Bully joined in the laughter, while Naia whimpered at the hives bursting out all over her skin. This wasn’t funny, she thought. The real world had a sick sense of humor.

 

 

[]6

 

 

 

 

Naia was sick for five long days following her nanowipe. She spent that time alone, in a cool hut situated just off the main village path, listening to the noises of work and play drifting through her windows. Food and brite were brought to her two times a day, but she could rarely start them and never finished.

In solitude, she had time to think back over her life. There were so many memories. They had always been there, of course, and there were many that she had already revisited, in the wastes, but she had never walked through her life before as she was now. At first, the sensation was like watching the best movie she had ever seen, with herself as the main character. But then after a time she got angry over things that she had done wrong, over the way people had mistreated her and she had mistreated others without even realizing it. Her anger grew so intense, in fact, that by the time she was cleared to leave her healing hut, she was nearly boiling over with spite.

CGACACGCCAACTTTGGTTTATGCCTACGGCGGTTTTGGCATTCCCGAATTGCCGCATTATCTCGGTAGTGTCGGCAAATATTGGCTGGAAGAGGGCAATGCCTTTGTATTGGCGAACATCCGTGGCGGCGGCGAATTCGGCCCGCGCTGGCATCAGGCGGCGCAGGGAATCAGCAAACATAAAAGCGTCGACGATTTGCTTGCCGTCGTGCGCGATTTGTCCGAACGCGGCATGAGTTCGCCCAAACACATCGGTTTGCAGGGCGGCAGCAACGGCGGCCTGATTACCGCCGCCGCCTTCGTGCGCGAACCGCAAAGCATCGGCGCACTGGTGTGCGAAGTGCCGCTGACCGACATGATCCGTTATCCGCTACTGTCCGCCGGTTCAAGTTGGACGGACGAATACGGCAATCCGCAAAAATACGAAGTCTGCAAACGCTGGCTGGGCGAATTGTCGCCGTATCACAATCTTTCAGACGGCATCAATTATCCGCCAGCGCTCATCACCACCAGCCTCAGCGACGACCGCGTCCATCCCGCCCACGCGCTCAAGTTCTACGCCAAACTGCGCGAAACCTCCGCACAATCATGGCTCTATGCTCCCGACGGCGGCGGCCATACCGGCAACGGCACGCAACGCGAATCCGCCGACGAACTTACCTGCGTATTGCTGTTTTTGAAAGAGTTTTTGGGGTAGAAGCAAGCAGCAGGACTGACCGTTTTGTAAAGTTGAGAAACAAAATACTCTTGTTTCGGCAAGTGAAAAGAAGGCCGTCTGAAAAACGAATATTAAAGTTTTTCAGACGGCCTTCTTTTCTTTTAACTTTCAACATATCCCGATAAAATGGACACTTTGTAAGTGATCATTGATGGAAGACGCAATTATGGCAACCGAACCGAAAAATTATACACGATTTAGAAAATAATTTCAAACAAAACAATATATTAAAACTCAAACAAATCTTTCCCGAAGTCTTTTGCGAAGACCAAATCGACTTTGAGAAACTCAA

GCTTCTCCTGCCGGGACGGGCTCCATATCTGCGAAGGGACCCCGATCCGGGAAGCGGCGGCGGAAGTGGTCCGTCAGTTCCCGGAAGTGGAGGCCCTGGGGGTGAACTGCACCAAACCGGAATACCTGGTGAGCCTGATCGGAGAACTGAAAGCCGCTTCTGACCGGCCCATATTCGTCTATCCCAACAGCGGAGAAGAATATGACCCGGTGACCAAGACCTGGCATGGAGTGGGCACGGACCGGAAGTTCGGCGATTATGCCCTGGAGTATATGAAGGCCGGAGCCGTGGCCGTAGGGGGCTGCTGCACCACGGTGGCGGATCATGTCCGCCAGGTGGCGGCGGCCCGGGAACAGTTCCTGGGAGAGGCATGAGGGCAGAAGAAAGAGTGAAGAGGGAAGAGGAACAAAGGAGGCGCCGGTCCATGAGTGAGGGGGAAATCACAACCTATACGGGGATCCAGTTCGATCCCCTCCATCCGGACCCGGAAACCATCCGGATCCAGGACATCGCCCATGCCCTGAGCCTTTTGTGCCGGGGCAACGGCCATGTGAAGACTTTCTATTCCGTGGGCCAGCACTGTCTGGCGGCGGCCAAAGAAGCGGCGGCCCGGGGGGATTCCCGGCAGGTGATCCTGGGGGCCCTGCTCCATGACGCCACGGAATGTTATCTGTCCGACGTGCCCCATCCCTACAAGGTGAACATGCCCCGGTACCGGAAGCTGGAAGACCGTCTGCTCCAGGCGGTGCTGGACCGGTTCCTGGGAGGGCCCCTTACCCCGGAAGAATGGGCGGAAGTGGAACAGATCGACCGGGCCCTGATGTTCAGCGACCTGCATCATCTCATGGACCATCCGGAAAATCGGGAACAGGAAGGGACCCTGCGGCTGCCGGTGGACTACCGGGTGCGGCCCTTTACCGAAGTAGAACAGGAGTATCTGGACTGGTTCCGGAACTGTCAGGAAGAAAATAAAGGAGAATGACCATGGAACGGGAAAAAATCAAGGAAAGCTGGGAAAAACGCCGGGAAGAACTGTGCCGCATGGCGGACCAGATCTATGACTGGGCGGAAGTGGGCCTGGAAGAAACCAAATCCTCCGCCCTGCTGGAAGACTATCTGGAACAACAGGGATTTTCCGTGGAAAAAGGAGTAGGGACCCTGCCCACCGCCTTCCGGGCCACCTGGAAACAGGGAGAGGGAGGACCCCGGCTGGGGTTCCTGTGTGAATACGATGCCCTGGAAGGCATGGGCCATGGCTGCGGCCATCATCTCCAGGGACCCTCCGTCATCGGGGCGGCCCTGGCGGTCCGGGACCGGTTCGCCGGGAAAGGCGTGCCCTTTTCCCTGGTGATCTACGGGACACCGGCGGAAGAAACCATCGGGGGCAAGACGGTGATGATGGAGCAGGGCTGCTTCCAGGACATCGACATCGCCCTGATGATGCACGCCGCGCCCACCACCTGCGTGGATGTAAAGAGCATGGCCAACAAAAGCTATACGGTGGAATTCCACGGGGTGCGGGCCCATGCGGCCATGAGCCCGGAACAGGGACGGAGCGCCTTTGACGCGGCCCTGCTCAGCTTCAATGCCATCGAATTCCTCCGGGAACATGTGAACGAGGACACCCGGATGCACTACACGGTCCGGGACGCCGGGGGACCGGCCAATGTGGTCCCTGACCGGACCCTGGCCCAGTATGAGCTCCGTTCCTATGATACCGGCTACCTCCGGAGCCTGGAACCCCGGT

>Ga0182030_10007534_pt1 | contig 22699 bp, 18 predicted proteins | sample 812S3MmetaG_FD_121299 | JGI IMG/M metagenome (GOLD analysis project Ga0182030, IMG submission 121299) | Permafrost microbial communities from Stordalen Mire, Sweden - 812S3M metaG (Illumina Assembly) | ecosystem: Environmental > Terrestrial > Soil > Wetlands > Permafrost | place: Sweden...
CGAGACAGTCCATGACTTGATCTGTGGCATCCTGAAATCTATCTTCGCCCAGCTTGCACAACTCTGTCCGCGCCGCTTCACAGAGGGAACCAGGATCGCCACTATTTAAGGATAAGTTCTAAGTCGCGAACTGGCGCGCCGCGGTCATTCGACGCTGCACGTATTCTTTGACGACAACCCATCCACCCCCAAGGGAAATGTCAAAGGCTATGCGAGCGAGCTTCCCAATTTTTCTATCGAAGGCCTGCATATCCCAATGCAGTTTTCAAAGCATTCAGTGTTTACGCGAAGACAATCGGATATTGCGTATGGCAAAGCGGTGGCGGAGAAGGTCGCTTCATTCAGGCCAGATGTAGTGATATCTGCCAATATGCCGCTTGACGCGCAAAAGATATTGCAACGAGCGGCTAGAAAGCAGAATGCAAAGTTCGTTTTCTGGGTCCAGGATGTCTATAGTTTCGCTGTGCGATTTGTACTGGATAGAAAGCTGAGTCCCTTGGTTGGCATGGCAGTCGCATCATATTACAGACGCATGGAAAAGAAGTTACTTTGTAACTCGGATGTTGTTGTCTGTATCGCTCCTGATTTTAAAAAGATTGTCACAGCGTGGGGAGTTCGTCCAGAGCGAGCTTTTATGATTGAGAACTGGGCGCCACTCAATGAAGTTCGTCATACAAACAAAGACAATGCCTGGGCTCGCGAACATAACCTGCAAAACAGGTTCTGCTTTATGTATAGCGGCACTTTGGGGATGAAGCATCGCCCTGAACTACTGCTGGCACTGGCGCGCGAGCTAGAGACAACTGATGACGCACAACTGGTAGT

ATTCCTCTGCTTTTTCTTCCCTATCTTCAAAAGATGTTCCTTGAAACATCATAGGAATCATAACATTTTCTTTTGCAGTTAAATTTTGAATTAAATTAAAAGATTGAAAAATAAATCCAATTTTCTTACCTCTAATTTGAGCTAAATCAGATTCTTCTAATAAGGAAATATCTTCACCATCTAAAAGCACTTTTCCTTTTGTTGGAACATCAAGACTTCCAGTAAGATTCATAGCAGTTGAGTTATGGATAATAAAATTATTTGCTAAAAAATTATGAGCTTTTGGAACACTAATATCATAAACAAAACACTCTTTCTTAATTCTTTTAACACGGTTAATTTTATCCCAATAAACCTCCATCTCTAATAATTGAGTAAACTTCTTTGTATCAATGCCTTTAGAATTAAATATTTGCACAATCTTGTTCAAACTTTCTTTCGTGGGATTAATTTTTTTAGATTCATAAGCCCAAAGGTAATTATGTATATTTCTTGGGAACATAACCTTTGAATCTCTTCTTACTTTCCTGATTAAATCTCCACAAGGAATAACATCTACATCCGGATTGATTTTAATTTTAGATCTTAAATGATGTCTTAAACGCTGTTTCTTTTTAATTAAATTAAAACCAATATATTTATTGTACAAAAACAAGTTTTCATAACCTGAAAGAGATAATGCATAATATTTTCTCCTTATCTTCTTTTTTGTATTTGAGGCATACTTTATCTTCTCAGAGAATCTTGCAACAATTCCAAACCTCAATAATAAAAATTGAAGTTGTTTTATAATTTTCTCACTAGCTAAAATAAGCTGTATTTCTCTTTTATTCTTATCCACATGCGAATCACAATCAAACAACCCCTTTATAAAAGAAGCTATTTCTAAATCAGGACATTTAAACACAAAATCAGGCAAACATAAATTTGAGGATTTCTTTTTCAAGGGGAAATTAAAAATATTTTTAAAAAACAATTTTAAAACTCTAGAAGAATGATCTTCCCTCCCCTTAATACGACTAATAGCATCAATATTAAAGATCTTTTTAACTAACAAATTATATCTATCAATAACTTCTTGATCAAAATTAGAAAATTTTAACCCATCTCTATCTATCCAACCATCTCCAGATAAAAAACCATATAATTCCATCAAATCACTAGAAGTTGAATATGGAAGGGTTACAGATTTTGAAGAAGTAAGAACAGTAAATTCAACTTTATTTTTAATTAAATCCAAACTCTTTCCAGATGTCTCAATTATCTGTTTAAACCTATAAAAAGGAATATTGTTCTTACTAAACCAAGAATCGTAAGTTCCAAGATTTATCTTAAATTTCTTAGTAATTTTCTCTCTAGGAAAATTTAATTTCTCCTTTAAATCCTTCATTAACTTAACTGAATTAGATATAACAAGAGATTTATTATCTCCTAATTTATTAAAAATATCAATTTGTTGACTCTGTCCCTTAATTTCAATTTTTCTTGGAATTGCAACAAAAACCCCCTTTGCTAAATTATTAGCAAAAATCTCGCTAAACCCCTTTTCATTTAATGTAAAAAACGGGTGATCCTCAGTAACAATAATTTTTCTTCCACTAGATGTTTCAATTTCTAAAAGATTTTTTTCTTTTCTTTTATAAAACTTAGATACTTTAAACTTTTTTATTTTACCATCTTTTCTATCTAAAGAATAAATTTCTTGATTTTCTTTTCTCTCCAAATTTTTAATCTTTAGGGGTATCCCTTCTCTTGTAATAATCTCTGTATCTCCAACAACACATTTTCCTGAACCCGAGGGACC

“What’s the matter, child?” Rae asked when Naia exited her hut. “You look ready to pounce.”

“What?” Naia growled. She saw that it was Rae talking, but didn’t wipe the sneer from her face. “I’m sorry,” she said. “I feel so upset.”

“Now what are you upset about?” Rae asked.

“Everything! How do you cope with remembering everything, all the time?”

“I still don’t follow, child,” Rae said. She offered Naia a section of an orange. “Here. Breathe.”

“I just can’t stop thinking,” Naia said. “About everything that has ever happened. It’s awful. It’s tiring.”

“Well, that’s one of the oldest problems. Keeping the wild mind calm is one of the mysteries of life here in the real world. Just remember that your past is nothing more than a memory. And it has nothing to do with the present, with you breathing and your heart beating. Try to always focus on the moment you are living.”

Naia tried to do as Rae said and focus on her breathing. Her diaphragm inflated and contracted, and her heart began to beat more slowly.

“But I still can’t stop thinking.”

“It’d be terrible if you did. Instead, let your thoughts come and go. They are like fish. Wait for a good one to catch. Come on, let’s find you a good place to call your own.”